Can Europe actually make it?

Between a destroyed economy, blatant institutional dysfunction and fledgling popular support, the current picture of the EU looks bleak. But it is not the end of the Union yet!

Georg Sørensen
4 December 2012

Shutterstock/Gunnar Pippel. All rights reserved.

Shutterstock/Gunnar Pippel. All rights reserved.

Europe is in dire straits at the present moment but it is not a “no-future” basket case. Nor is close cooperation between European countries becoming a thing of the past. Close cooperation is needed now, it was needed yesterday and it will be needed tomorrow. The question is now whether the leading European countries can sufficiently understand their responsibilities and disregard short-term interests and small victories in favour of long-term gain.

There have been some misunderstandings about the current economic crisis. The crisis is more than a conjectural swing, a blip on the screen that will go away soon. Nor is it a crisis of capitalism as such. But it is a crisis for the neoliberal model of capitalism which has dominated the old capitalist centers in recent decades, Europe, North America, and Japan. The model is too heavily tilted towards securitization and financial speculation, it is too deregulated, and it is too unequal because it does not have enough to offer for the large middle classes and the less skilled groups in our societies in terms of income and employment.

A reform of that model is surely necessary. A reformed model needs to emphasize the production of real goods and services, gainful employment, and sound finance; in short, a more robust and less speculative capitalism. But note that the crisis is not first and foremost an EU crisis. It is a crisis for the old capitalist heartlands in general. It is the United States, not Europe that has taken the current model to extremes. In the United States, the richest one percent of the population took home about seven per cent of total income in the mid-seventies; today they own more than 20 percent. Meanwhile, huge sections of the middle and working classes have stood still, with no substantial progress over some three decades. With a shrinking job basis because of neoliberal globalization, this is not a sustainable model in the long or even in the medium run. So when US observers look at the present situation in Europe and shake their heads, they should rather be looking inside, at their own situation. They are sitting on a huge problem, not a solution.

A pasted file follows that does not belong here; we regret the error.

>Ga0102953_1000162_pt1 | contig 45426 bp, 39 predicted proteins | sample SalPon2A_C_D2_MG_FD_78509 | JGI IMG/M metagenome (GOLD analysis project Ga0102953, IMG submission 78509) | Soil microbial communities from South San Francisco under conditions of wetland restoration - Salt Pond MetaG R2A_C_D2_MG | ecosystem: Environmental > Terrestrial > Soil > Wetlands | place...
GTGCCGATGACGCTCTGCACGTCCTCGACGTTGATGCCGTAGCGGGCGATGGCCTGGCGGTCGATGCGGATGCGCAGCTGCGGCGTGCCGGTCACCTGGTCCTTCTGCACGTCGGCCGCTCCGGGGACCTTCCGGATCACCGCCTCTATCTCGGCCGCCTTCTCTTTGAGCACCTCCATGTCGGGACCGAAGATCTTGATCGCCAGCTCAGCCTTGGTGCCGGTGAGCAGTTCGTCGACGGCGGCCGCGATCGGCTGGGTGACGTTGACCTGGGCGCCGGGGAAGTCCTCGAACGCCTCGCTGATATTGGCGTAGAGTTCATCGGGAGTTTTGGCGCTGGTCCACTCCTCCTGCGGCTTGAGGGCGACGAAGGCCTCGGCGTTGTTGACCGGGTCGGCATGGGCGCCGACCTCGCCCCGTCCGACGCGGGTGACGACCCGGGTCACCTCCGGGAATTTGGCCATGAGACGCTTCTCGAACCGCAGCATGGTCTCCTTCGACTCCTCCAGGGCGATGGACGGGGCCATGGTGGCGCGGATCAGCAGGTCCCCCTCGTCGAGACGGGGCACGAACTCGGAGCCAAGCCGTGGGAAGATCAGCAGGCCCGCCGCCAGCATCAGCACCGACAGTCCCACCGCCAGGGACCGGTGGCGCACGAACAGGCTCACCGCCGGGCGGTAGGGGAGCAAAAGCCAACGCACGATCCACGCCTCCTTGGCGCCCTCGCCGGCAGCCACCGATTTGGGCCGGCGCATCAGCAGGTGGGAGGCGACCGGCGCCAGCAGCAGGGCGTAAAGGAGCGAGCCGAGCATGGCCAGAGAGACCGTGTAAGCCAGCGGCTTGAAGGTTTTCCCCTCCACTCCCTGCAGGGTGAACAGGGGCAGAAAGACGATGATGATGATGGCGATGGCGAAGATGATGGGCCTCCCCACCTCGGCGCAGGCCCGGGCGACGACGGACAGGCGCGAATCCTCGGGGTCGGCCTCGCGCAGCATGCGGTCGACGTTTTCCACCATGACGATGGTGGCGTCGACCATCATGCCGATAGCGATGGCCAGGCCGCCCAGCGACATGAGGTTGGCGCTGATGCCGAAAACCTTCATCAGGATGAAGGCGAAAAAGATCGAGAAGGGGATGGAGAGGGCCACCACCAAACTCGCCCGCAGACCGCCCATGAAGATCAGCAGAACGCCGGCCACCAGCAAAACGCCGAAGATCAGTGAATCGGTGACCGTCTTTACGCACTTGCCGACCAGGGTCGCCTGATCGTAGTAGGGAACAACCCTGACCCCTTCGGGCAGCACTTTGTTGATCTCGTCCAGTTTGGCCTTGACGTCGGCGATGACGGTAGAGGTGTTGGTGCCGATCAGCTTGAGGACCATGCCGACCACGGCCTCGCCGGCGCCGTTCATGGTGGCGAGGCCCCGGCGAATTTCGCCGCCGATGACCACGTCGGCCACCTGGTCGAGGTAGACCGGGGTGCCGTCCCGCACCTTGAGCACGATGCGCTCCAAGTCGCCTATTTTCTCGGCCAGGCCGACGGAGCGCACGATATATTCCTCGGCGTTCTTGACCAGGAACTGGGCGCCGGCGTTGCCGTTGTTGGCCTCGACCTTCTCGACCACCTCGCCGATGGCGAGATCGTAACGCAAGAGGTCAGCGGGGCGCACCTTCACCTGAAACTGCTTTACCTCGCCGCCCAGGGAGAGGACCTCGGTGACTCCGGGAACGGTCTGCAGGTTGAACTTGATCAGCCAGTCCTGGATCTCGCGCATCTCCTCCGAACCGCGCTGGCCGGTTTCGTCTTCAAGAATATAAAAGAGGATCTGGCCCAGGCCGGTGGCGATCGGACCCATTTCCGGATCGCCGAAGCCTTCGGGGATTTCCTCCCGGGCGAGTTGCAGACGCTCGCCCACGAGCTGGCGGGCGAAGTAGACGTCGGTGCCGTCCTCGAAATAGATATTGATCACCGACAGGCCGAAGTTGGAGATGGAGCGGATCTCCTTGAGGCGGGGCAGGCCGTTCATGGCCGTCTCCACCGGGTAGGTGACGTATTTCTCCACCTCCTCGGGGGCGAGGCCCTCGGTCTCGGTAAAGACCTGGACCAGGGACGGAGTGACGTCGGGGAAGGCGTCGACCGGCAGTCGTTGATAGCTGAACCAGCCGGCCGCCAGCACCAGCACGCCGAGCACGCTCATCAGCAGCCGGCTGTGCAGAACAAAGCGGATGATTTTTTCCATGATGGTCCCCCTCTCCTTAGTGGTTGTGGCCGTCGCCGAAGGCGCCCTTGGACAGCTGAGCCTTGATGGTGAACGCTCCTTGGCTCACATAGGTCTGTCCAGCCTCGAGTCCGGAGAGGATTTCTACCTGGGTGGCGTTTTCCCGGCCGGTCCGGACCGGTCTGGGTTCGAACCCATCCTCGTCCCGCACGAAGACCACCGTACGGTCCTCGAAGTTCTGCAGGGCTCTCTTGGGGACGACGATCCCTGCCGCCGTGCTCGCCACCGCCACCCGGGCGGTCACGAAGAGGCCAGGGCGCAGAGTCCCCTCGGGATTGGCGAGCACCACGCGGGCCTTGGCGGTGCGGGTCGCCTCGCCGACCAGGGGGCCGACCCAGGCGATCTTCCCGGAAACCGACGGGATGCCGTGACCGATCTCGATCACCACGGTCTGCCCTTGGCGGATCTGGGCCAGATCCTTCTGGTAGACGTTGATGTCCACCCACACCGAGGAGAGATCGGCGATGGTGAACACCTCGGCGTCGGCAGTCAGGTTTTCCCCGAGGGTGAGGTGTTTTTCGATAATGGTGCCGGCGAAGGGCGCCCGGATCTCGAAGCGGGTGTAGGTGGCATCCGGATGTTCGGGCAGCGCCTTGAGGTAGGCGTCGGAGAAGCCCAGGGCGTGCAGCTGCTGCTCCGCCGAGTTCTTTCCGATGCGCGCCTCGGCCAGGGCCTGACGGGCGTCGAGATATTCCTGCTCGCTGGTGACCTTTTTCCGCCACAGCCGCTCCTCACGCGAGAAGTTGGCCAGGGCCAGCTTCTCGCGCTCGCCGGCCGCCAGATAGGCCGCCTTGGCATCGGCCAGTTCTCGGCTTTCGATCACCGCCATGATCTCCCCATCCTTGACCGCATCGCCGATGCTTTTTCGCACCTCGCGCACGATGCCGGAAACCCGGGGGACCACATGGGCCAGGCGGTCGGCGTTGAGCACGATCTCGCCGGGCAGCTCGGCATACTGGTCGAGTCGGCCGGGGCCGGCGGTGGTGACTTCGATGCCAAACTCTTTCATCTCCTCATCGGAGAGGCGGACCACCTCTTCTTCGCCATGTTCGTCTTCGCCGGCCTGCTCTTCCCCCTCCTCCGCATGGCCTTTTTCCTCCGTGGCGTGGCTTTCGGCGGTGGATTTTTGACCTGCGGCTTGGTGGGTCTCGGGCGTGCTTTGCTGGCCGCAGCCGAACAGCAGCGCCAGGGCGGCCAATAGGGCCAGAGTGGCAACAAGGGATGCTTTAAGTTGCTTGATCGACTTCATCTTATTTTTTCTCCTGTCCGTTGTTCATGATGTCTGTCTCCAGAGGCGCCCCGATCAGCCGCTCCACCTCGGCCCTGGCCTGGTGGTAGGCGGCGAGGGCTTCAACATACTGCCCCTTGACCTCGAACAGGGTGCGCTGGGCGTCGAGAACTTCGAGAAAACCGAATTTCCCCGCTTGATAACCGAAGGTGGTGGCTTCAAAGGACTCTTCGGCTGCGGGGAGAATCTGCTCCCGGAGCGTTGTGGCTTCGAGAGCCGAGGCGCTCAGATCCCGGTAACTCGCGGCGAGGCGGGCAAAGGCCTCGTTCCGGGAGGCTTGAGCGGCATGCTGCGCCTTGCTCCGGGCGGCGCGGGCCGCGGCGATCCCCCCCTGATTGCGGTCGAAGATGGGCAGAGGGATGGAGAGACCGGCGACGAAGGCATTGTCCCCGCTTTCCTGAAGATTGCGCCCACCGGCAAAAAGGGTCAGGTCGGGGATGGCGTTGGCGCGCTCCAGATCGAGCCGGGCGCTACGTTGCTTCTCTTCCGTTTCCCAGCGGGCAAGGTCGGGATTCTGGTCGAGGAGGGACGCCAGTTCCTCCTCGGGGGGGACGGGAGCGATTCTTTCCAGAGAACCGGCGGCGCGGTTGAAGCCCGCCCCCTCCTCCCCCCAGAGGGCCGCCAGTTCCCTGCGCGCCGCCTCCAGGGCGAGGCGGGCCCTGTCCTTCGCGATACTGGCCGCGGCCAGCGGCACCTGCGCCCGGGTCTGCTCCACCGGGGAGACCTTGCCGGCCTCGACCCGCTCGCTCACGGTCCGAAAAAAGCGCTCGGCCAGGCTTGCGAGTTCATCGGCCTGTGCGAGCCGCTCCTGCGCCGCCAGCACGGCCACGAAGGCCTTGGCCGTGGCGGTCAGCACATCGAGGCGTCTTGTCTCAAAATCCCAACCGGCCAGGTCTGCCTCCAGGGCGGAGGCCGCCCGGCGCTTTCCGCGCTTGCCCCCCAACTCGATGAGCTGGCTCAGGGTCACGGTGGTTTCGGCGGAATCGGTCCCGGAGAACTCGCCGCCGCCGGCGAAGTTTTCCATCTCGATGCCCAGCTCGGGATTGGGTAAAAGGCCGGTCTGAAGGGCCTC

But let me focus on the present crisis in the EU. Unfortunately, the EU has not seized the opportunity, and therefore it might let a good crisis go to waste. Focus is on short-term stabilization of debt-ridden countries via austerity measures. More middle- and working-class despair in these countries is the unavoidable result. How can you blame the people in the streets of Madrid and Lisbon and Athens and Rome for thinking that the EU appears very keen on bailing out banks but not very interested at all when it comes to bailing out ordinary people?

What went wrong and how could it all get so bad? As always, there are several elements involved, some of which we perhaps should have noticed earlier when we were too fixated on European successes. First, we did not sufficiently see that the EU contains member states that are fragile, ineffective, have serious corruption problems, weak capacities for adopting and implementing rules and regulations, and are excessively dominated by vested interests that have been successful in taking care of themselves on behalf of the state. Eurozone membership handed such states an almost unlimited access to cheap credit. The results, when ample funds flowed into fragile states, ought to have been predictably disastrous.

Second, the vast differences between member countries of the eurozone were played down, and perhaps expected to disappear very soon - they didn’t. In retrospect, the euro was not an economically sound project; it made more sense in terms of political prestige, i.e. “driving integration forward”. Third, to the extent that rules were in place, no member of the euro-zone was particularly interested in respecting them and enforcing them when things looked better.